For support they turned to Norway, whose foreign ministers had met with Arafat during the 1980s and who had enjoyed a strong relationship with Israel since its founding in 1948.
Away from political pressures, Israeli and Palestinian negotiators proceeded to participate in talks from December 1992 to April 1993, under the auspices of an independent Norwegian social science research foundation called FAFO.
The accords were finalised on 20 August 1993: Arafat gave his official backing on 9 September in a message to Rabin, acknowledging Israel's right to exist and his willingness to seek a peaceful resolution. Arafat received a letter from Rabin in return through the Norwegian foreign ministry.
On 13 September 1993, Arafat and Rabin signed the first Oslo Accord on the White House lawn.
What was in the first Oslo Accord?
The first accord was intended to create a timetable for the Palestinian-Israeli peace process. Its key points included:
- The Israeli military to pull out from parts of Gaza and the West Bank
- The establishment of a Palestinian interim government, the Palestinian National Authority, to administer areas it controlled
- Conditions for Palestinian elections
- Israeli-Palestinian cooperation across energy, resources, trade, finance, communication and social welfare, among other areas
- The G7 countries to initiate an economic development plan
For the first time, the Palestinian leadership officially recognised Israel’s right to exist. In return, Israel recognised the PLO as the legitimate representative of the Palestinian people.
After the Israeli army left those parts of the West Bank and Gaza under its control, initially including Gaza and Jericho, the newly created Palestinian National Authority (later called the Palestinian Authority), was then to administer the territory. In return, Palestinians would renounce violent resistance.
What was left out of the first accord?
Oslo was intended to be the starting point. It was hoped the accord would foster trust on both sides and that this trust would lead to the striking of a two-state agreement.
The plan was for the agreement to last for five years, during which there would be discussions on the most contentious issues, including Palestinian refugees' right of return, the construction of Jewish settlements, the status of Jerusalem, and border security.
The first accord did not make any official commitment to an independent Palestinian state, although it did establish preliminary steps for the creation of one. Arafat was allowed to return to Gaza to lead the PA, which he eventually did in July 1994.
What was the reaction to the first accord?
At the signing ceremony in Washington, US President Bill Clinton welcomed the agreements as “the dawn of a new era”, while Rabin declared it an “opportunity for peace”.
Arafat declared: “My people are hoping that this agreement, which we are signing today, will usher in an age of peace, coexistence and equal rights.”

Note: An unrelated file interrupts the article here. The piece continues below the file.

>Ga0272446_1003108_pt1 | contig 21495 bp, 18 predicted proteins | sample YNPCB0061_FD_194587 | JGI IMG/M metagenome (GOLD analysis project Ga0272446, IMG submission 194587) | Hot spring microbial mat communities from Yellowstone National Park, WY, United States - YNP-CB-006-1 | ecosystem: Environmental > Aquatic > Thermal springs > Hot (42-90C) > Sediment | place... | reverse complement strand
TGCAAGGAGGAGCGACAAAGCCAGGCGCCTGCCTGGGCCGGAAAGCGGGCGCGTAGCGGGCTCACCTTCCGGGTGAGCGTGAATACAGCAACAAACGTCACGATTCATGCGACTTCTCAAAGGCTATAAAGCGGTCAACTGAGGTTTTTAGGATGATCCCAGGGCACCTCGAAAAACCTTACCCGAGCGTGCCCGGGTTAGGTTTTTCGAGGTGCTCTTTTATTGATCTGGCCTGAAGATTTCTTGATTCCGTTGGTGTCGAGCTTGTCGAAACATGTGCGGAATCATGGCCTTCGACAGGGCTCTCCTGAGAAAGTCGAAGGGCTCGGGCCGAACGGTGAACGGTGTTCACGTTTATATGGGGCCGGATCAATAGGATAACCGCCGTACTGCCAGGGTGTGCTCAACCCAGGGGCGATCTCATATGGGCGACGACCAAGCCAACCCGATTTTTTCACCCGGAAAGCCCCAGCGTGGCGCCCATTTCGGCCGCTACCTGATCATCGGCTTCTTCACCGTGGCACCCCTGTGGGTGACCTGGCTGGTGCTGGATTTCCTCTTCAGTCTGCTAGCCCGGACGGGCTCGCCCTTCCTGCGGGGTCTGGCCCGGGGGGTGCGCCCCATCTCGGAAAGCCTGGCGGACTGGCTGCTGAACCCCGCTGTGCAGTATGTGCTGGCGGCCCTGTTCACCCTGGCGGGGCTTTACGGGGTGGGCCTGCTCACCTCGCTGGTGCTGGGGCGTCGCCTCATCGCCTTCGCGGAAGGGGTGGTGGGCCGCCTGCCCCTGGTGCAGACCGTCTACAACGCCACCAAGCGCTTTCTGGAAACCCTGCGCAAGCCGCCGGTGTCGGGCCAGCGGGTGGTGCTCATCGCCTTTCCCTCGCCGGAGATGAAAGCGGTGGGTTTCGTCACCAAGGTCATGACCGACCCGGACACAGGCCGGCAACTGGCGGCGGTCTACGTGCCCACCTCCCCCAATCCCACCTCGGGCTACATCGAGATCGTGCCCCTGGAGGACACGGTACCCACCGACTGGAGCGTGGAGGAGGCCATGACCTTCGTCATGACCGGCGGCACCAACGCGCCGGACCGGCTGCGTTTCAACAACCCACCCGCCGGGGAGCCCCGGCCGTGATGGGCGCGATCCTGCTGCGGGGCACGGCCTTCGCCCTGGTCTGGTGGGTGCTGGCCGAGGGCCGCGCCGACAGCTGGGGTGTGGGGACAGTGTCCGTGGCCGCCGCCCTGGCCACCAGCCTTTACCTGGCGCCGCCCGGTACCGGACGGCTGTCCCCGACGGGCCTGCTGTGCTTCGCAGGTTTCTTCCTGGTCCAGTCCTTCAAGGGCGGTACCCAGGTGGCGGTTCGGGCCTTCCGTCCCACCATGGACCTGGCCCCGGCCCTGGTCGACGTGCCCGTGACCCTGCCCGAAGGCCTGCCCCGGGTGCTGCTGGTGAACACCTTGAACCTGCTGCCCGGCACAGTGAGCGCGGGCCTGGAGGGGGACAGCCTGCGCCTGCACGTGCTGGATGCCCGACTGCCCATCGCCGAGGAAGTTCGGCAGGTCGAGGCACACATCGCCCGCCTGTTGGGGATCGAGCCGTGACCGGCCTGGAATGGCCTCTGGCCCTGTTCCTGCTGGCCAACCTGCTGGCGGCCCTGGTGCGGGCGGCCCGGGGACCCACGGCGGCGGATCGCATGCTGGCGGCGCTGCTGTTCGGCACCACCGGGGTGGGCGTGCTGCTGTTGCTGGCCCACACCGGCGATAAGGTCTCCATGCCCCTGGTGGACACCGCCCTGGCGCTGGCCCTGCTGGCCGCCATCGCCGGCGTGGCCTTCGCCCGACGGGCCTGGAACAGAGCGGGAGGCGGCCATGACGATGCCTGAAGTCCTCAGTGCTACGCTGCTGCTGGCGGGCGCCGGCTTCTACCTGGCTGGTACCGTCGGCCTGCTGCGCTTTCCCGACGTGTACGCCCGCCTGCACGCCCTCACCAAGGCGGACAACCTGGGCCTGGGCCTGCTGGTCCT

But the agreements angered many Palestinians and Israelis.
Right-wing Israelis were opposed to making a deal with the PLO, which they regarded as a terrorist organisation. They feared too, that Israelis would lose their claim to land they regarded as a Biblical right.
Palestinian reactions were also mixed. Although the accord was supported by Fatah - the largest faction of the PLO - Hamas, Islamic Jihad and the Popular Front for the Liberation of Palestine (PFLP) refused to recognise Israel, and believed the agreements would betray the right of Palestinian refugees to return to their lands inside Israel.
A Hamas statement described the agreement as “only another face in the occupation".
In response to the agreements, Edward Said, a prominent Palestinian intellectual, wrote that “Israel remains in occupation of the West Bank and Gaza. The primary consideration in the document is for Israel’s security, with none for the Palestinians’ security from Israel’s incursions".
How did the second accord come about?
Talks continued between Israeli and Palestinian negotiators. Gradually they arrived at a series of related interim agreements:
- The Cairo Agreement (4 May 1994)
- The Agreement on Preparatory Transfer of Powers and Responsibilities Between Israel and the PLO ( 29 August 1994)
- Protocol on Further Transfer of Powers and Responsibilities (27 August 1995)
These were then wrapped into the second Oslo Accord, which was actually signed in Taba, Egypt, on 24 September 1995. The plan was that it would build upon the first and bring both sides even closer to negotiating a permanent settlement.
Aside from reaffirming the commitments made in 1993, it also broadened the idea of Palestinian self-government in the West Bank, including elections, and committed the Israeli army to withdrawing from major Palestinian towns, which were turned over to Palestinian control.
Most significantly, it divided the West Bank into areas that would be subject to economic and security cooperation between Israel and the Palestinian Authority:
- Area A: Under PA control (mostly pockets of land centering on major Palestinian cities)
- Area B: Under joint Israeli-Palestinian control
- Area C: Under Israeli control (primarily in the east of the West Bank, near the border with Jordan)
Together, areas B and C represented 80 percent of the West Bank. The long-term intention was that these areas would be gradually transferred to the Palestinian Authorities - but they continue to remain under some level of Israeli control to this day.